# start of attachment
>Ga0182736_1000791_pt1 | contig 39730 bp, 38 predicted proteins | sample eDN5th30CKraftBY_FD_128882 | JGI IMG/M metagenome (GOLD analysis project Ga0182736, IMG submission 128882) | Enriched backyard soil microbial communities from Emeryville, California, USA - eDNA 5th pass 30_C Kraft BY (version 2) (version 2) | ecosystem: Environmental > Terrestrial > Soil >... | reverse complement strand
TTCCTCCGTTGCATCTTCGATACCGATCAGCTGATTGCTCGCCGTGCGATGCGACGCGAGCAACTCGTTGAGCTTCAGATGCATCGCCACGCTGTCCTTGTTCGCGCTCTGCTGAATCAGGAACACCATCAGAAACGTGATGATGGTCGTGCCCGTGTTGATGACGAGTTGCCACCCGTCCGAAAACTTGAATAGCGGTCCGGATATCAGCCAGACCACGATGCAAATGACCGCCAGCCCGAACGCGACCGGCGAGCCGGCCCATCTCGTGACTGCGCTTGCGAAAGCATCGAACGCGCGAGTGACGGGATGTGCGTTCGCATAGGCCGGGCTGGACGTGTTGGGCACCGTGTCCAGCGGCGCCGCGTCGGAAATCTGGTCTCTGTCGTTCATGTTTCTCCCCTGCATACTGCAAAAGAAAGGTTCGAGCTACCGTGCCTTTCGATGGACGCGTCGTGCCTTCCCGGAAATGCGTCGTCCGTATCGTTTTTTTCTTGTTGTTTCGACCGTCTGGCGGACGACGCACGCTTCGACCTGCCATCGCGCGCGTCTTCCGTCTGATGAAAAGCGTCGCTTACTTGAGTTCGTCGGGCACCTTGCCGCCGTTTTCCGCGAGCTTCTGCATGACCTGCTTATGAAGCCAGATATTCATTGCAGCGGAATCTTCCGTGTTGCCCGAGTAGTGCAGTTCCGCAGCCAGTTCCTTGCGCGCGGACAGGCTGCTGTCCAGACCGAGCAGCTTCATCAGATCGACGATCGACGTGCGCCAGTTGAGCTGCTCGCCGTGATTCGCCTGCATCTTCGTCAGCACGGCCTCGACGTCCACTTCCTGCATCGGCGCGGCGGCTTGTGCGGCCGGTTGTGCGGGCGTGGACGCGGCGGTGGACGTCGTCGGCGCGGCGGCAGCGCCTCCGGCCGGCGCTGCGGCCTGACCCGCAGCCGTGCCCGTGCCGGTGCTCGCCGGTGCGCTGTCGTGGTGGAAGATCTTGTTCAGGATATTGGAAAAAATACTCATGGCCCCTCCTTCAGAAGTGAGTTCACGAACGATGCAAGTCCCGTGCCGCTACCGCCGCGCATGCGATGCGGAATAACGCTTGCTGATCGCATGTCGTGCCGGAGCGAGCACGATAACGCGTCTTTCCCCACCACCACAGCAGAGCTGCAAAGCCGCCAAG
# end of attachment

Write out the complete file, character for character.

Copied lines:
>Ga0182736_1000791_pt1 | contig 39730 bp, 38 predicted proteins | sample eDN5th30CKraftBY_FD_128882 | JGI IMG/M metagenome (GOLD analysis project Ga0182736, IMG submission 128882) | Enriched backyard soil microbial communities from Emeryville, California, USA - eDNA 5th pass 30_C Kraft BY (version 2) (version 2) | ecosystem: Environmental > Terrestrial > Soil >... | reverse complement strand
TTCCTCCGTTGCATCTTCGATACCGATCAGCTGATTGCTCGCCGTGCGATGCGACGCGAGCAACTCGTTGAGCTTCAGATGCATCGCCACGCTGTCCTTGTTCGCGCTCTGCTGAATCAGGAACACCATCAGAAACGTGATGATGGTCGTGCCCGTGTTGATGACGAGTTGCCACCCGTCCGAAAACTTGAATAGCGGTCCGGATATCAGCCAGACCACGATGCAAATGACCGCCAGCCCGAACGCGACCGGCGAGCCGGCCCATCTCGTGACTGCGCTTGCGAAAGCATCGAACGCGCGAGTGACGGGATGTGCGTTCGCATAGGCCGGGCTGGACGTGTTGGGCACCGTGTCCAGCGGCGCCGCGTCGGAAATCTGGTCTCTGTCGTTCATGTTTCTCCCCTGCATACTGCAAAAGAAAGGTTCGAGCTACCGTGCCTTTCGATGGACGCGTCGTGCCTTCCCGGAAATGCGTCGTCCGTATCGTTTTTTTCTTGTTGTTTCGACCGTCTGGCGGACGACGCACGCTTCGACCTGCCATCGCGCGCGTCTTCCGTCTGATGAAAAGCGTCGCTTACTTGAGTTCGTCGGGCACCTTGCCGCCGTTTTCCGCGAGCTTCTGCATGACCTGCTTATGAAGCCAGATATTCATTGCAGCGGAATCTTCCGTGTTGCCCGAGTAGTGCAGTTCCGCAGCCAGTTCCTTGCGCGCGGACAGGCTGCTGTCCAGACCGAGCAGCTTCATCAGATCGACGATCGACGTGCGCCAGTTGAGCTGCTCGCCGTGATTCGCCTGCATCTTCGTCAGCACGGCCTCGACGTCCACTTCCTGCATCGGCGCGGCGGCTTGTGCGGCCGGTTGTGCGGGCGTGGACGCGGCGGTGGACGTCGTCGGCGCGGCGGCAGCGCCTCCGGCCGGCGCTGCGGCCTGACCCGCAGCCGTGCCCGTGCCGGTGCTCGCCGGTGCGCTGTCGTGGTGGAAGATCTTGTTCAGGATATTGGAAAAAATACTCATGGCCCCTCCTTCAGAAGTGAGTTCACGAACGATGCAAGTCCCGTGCCGCTACCGCCGCGCATGCGATGCGGAATAACGCTTGCTGATCGCATGTCGTGCCGGAGCGAGCACGATAACGCGTCTTTCCCCACCACCACAGCAGAGCTGCAAAGCCGCCAAG